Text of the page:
US20090103623 *Dec 19, 2008Apr 23, 2009Sony CorporationImage information encoding method and encoder, and image information decoding method and decoder
US20090135914 *Dec 19, 2008May 28, 2009Sony CorporationImage information encoding method and encoder, and image information decoding method and decoder
US20090168888 *Dec 19, 2008Jul 2, 2009Sony CorporationImage information encoding method and encoder, and image information decoding method and decoder
US20120243617 *Jun 5, 2012Sep 27, 2012Sony CorporationImage information encoding method and encoder, and image information decoding method and decoder
US20120243800 *Jun 5, 2012Sep 27, 2012Sony CorporationImage information encoding method and encoder, and image information decoding method and decoder
US20120263236 *Jun 5, 2012Oct 18, 2012Sony CorporationImage information encoding method and encoder, and image information decoding method and decoder
US20130093950 *Dec 12, 2012Apr 18, 2013Sony CorporationImage information encoding method and encoder, and image information decoding method and decoder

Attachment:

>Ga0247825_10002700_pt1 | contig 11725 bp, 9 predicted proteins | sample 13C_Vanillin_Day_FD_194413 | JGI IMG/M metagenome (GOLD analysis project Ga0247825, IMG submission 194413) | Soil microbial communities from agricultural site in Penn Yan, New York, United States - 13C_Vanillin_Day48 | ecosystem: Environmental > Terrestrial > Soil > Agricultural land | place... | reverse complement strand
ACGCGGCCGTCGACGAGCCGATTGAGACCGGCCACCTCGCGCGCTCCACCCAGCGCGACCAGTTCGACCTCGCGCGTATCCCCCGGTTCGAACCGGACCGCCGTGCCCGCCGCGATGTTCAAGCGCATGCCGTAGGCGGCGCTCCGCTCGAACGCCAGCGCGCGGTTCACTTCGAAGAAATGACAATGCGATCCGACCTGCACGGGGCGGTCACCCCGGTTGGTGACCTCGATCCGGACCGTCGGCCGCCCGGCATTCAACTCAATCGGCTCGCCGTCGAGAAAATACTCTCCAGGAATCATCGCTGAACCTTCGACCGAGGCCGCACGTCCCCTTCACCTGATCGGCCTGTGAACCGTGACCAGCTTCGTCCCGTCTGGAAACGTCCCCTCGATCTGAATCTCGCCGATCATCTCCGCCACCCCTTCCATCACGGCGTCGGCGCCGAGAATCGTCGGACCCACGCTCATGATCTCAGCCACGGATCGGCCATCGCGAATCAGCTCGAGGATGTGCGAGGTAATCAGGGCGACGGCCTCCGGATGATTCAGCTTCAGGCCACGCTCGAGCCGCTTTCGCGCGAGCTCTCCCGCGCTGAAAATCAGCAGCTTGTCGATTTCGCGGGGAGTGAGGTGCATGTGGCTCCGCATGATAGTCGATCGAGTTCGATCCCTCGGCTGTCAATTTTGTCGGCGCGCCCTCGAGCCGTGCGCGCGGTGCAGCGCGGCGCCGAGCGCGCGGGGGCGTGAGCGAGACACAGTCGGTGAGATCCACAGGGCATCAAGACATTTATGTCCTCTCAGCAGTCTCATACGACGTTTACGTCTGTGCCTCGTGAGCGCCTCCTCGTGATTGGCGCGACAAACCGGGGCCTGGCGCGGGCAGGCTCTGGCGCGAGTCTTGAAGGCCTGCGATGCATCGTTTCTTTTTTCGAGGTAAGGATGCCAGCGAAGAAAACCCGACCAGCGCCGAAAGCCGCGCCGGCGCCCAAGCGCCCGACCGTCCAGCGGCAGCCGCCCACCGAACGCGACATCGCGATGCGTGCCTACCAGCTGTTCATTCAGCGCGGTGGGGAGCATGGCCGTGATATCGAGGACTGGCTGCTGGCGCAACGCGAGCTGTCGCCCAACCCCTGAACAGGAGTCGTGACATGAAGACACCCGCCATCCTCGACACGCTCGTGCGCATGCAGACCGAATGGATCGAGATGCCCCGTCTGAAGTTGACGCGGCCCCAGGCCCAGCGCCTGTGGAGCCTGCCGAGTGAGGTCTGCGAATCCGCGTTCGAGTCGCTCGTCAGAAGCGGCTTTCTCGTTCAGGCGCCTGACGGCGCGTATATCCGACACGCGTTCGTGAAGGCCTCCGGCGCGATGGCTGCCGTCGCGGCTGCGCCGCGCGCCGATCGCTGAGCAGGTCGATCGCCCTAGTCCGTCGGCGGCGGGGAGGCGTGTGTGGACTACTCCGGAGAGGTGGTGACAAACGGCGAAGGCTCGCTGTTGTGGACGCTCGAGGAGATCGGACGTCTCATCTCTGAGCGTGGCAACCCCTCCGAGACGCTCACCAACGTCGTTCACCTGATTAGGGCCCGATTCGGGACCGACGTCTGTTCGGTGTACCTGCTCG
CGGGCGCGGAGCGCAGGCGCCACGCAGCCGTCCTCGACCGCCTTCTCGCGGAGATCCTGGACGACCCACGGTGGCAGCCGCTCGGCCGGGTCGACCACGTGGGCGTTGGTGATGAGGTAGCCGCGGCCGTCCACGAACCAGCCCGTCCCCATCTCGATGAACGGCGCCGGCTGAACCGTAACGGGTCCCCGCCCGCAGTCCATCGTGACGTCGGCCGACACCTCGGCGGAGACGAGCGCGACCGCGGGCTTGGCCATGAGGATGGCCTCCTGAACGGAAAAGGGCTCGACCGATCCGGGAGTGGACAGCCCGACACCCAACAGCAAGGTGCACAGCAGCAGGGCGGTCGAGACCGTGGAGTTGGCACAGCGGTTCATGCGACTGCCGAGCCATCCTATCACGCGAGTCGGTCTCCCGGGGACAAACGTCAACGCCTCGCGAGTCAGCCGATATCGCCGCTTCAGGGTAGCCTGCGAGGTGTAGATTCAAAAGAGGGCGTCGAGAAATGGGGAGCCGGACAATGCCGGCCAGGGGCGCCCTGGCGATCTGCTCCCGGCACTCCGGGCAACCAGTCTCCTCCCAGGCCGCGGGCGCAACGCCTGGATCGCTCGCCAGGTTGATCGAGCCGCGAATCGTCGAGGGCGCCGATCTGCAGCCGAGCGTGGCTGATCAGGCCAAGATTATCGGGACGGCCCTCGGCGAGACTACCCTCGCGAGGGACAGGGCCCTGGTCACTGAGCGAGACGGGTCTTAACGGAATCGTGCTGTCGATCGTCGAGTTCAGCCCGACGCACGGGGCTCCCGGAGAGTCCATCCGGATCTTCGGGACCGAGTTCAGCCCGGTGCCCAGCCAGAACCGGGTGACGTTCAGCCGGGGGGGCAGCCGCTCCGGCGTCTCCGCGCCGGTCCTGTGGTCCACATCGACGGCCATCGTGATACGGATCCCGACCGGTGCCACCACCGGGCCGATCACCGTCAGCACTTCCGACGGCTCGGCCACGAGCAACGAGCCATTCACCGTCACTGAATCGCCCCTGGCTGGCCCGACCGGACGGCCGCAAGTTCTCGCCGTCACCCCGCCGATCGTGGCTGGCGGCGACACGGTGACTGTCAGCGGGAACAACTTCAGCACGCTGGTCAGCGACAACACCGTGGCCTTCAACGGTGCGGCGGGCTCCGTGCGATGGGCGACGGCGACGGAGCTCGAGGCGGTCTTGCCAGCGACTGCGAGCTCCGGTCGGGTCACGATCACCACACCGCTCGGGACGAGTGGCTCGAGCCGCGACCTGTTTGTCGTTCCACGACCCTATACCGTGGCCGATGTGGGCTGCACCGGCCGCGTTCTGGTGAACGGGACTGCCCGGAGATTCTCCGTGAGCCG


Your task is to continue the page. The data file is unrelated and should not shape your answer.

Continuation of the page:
US20130101020 *Dec 12, 2012Apr 25, 2013Sony CorporationImage information encoding method and encoder, and image information decoding method and decoder
US20130101044 *Dec 12, 2012Apr 25, 2013Sony CorporationImage information encoding method and encoder, and image information decoding method and decoder
EP1530830A1 *Jul 15, 2003May 18, 2005Scientific-Atlanta, Inc.Chroma conversion optimization
Classifications
U.S. Classification348/453, 348/E11.021, 348/450, 375/E07.166, 375/E07.198, 348/E09.037
International ClassificationH04N9/64, H04N11/20, H04N5/44, H04N7/26
Cooperative ClassificationH04N7/012, H04N19/00315, H04N9/64, H04N11/20, H04N19/00472
European ClassificationH04N7/01G3, H04N11/20, H04N7/26A6C8, H04N9/64, H04N7/26T
Legal Events
DateCodeEventDescription
Dec 24, 2008FPAYFee payment
Year of fee payment: 12
Dec 29, 2004FPAYFee payment
Year of fee payment: 8
Jan 8, 2001FPAYFee payment
Year of fee payment: 4
Nov 9, 1995ASAssignment
Owner name: MATSUSHITA ELECTRIC INDUSTRIAL CO., LTD., JAPAN
Free format text: ASSIGNMENT OF ASSIGNORS INTEREST;ASSIGNOR:HUANG, SI JUN;REEL/FRAME:007716/0874
Effective date: 19950725